Who? Chef-owner Bonny Porter was a finalist on Australian MasterChef in 2012. After coming to London Town to cook in the kitchens of The Arts Club and Village East, she decided that a better use of her talents would be to set up a restaurant dedicated to the international marvel of the meatball.
What? The clue’s in the name. Specialising in balls, the choices are mainly of the meat variety but with some fish and veggie options thrown into the mix.
Where? With no obvious name or logo on its shop front, be prepared to take a couple of laps of Soho’s Greek Street before realising this restaurant’s location… It’s trendy to be elusive though, so we’ll forgive them for any embarrassment caused.
With edgy burger joints cropping up on almost every London street corner, there’s no question that Bonny Porter spotted a gap in the market by launching a restaurant specialising in an alternative minced meat form – the ball. Consisting simply of meatballs, accompanying sauces, and a handful of sides, it’s certainly a menu that has a focus – and one that I was intrigued to try.
Nestled discrete and intimate in the heart of Soho, the interior of the restaurant epitomises minimal Scandi chic. The two budding set designers from the Royal Shakespeare Company who are behind it have done a good job at making the most of what is ultimately a very small space. Be sure to check out Company Below, the restaurant’s speakeasy-style bar thriving in the shadows of its Soho basement and the ideal place to enjoy a cocktail or two whilst you wait for your table (as per most recent Soho jaunts, Balls & Company does not take dinner reservations for groups smaller than eight).
An Almond Sour cocktail got the meal off to a good, if a little sweet, start – perhaps I should have foreseen that a combination of amaretto, bourbon, almond butter, egg white, lemon juice, and maraschino cherry spray was going to be more suited as a dessert than an aperitif… In any case, it certainly left my taste buds craving the savoury meatiness of the food that was to come.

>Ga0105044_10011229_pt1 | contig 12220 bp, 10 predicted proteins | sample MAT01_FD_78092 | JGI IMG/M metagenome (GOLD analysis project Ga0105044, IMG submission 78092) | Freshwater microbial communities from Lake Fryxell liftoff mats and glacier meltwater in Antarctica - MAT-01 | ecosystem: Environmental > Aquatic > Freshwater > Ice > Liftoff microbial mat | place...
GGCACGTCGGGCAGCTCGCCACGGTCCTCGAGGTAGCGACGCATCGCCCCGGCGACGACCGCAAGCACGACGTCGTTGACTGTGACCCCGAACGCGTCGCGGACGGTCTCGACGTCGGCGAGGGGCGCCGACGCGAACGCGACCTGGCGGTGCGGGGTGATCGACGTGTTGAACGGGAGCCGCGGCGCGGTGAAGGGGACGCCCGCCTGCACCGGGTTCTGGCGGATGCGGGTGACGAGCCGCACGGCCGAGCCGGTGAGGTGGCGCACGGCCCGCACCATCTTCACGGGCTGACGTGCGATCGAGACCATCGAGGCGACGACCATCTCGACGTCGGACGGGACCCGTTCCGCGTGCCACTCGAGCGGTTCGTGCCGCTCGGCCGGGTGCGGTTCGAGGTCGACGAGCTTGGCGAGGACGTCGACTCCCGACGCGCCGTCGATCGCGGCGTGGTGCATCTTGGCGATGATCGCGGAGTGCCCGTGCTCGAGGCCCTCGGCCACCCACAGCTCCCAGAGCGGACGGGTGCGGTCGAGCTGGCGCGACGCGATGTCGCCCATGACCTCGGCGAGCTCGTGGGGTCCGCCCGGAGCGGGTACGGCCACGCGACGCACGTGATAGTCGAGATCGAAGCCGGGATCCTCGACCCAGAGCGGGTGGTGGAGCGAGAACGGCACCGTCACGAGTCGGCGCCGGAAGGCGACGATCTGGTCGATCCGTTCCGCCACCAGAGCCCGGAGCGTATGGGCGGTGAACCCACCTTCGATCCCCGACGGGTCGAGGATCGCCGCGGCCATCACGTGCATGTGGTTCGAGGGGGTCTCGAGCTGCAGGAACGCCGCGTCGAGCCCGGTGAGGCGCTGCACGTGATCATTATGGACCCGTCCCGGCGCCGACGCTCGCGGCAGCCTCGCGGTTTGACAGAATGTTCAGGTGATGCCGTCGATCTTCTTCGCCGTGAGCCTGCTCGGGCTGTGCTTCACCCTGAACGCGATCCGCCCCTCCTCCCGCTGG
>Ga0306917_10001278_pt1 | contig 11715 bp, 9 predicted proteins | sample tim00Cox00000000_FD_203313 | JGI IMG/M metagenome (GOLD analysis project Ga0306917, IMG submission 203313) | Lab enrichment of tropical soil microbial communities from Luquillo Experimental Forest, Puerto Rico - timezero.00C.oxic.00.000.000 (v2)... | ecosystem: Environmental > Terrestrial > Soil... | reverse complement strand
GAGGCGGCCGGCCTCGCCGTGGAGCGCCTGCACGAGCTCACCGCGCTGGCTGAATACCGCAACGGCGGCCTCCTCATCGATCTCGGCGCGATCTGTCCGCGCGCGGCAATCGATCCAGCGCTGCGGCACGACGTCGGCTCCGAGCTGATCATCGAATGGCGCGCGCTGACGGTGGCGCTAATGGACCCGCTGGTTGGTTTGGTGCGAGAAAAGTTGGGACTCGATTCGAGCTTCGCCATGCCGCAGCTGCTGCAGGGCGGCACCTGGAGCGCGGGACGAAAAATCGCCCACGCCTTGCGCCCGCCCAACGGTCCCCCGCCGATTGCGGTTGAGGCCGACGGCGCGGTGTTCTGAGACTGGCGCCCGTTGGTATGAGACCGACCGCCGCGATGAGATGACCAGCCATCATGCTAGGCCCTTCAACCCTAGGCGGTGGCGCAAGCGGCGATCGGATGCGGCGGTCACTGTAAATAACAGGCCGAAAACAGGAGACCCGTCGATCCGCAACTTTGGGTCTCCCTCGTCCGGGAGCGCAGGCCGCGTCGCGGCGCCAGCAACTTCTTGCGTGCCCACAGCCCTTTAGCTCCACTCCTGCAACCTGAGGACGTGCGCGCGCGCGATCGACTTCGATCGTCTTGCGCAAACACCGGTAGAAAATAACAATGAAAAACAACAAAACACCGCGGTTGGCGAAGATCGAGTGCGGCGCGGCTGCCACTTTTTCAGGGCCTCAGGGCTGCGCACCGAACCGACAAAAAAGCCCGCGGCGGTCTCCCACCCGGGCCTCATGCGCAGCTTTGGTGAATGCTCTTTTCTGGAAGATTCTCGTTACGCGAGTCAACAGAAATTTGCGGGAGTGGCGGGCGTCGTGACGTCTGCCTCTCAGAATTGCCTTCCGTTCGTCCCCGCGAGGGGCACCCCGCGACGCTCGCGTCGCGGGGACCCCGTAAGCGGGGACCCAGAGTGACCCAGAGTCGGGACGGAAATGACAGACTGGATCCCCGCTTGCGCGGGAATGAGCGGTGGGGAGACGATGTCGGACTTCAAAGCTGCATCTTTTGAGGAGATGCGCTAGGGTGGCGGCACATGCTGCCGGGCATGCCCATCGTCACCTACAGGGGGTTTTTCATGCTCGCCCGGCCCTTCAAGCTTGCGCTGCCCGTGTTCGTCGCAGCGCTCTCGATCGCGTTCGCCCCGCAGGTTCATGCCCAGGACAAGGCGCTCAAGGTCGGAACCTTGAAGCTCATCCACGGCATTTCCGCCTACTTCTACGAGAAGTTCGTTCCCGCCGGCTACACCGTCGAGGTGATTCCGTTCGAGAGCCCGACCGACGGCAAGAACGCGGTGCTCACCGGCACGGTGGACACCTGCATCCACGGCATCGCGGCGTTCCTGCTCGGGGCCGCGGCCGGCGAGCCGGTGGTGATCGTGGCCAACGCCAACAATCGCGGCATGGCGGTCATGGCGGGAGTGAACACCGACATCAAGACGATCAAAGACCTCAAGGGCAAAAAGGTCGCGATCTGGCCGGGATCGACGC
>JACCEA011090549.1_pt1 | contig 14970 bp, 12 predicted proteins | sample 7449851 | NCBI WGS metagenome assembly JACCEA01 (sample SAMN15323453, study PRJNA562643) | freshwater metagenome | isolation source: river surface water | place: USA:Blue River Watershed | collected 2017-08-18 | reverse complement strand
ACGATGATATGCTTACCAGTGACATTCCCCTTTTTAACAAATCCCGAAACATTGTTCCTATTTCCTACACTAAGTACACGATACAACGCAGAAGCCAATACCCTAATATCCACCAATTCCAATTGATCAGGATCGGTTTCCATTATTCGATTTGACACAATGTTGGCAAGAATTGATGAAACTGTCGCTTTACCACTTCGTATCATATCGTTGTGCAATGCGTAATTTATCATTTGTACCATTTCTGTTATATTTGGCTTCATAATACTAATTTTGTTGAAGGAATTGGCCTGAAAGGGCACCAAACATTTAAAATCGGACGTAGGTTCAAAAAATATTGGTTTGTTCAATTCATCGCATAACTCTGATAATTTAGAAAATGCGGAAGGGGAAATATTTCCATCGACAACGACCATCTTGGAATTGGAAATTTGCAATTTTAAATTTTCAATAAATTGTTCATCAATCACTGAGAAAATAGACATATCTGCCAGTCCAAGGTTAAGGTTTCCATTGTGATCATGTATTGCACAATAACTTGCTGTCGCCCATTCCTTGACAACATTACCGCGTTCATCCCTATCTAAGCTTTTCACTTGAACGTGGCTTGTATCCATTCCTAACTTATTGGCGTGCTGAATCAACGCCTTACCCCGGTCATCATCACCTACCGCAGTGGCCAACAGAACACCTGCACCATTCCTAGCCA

It was time for the balls, which came presented in sets of four neatly assembled in a mini copper skillet pan. Salmon and quinoa options were on the menu, but seemed like a somewhat half-hearted attempt to appeal to the non-meat eating crowd; we stuck to classic meat other than one item from the special’s menu – mac & cheese flavoured arancini (Italian deep fried balls of risotto). These were delicious for their deep-fried cheesy naughtiness, but otherwise somewhat lacking in flavour or pizzazz. First up meat-wise; Wagyu beef balls with a romesco sauce. A Spanish king of sauces made from red pepper, tomato, almond, hazelnuts and garlic, this delivered a delicious combination of sharp and sweet to the tongue. The Wagyu, however, served rare and cut into small chunks rather than minced, had a texture that was somewhat at odds with my meatball desires. Pork balls were made with ricotta, parmesan, milk bread, pine nuts, basil & sage, and definitely stole the show with their creamy and savoury delicacy. The pesto sauce we chose as an accompaniment was as any good fresh pesto should be – vibrant green and subtly nutty.
Rather than go for the classic hand cut chips or spaghetti to accompany my balls, I opted for the special of polenta chips with rosemary salt. This was a reckless move which I ended up regretting – I was mistaken in thinking that the polenta would be a lighter accompaniment, but it actually proved to be uncomfortably sickly. Maybe, when it comes to chips, it really is best to stick with what you know.
Cheesecake doughnuts with salted caramel and a brownie with persian fairy floss were shouting, if not screaming, my name from their place on the dessert menu – but meatballs make for a heavy meal, and I decided to settle with ogling over them on Instagram instead (the alien and intriguing Persian floss concoction is sure to have featured on any foodie’s feed at least once).
Would I go back? In short, probably not. Yes, the menu was fun and novel. But to go back a second time would leave me with little option but to choose the exact same dishes – and whilst the food was enjoyable it was also rich enough for me to have had my fill of balls for the foreseeable future.
Price? Surprisingly expensive for what you get, though I feel the £9 cocktail might have been what really tipped the bill over the edge. The balls come in at £9 a pop and the sides at £5 – one of those irritating menus were obligatory sides turn the meal from one of good value into one of not so good value.